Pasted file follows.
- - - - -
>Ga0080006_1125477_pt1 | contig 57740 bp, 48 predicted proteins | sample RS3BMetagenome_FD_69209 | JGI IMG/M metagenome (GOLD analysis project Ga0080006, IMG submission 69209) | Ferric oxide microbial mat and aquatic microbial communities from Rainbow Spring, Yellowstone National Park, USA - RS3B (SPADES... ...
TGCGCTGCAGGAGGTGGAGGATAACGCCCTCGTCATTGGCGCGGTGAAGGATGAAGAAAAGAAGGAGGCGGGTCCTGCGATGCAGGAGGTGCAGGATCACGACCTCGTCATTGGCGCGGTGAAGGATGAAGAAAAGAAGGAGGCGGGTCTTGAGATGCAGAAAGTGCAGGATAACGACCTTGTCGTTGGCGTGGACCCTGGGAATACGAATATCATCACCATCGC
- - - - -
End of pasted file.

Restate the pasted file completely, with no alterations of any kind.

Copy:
>Ga0080006_1125477_pt1 | contig 57740 bp, 48 predicted proteins | sample RS3BMetagenome_FD_69209 | JGI IMG/M metagenome (GOLD analysis project Ga0080006, IMG submission 69209) | Ferric oxide microbial mat and aquatic microbial communities from Rainbow Spring, Yellowstone National Park, USA - RS3B (SPADES... ...
TGCGCTGCAGGAGGTGGAGGATAACGCCCTCGTCATTGGCGCGGTGAAGGATGAAGAAAAGAAGGAGGCGGGTCCTGCGATGCAGGAGGTGCAGGATCACGACCTCGTCATTGGCGCGGTGAAGGATGAAGAAAAGAAGGAGGCGGGTCTTGAGATGCAGAAAGTGCAGGATAACGACCTTGTCGTTGGCGTGGACCCTGGGAATACGAATATCATCACCATCGC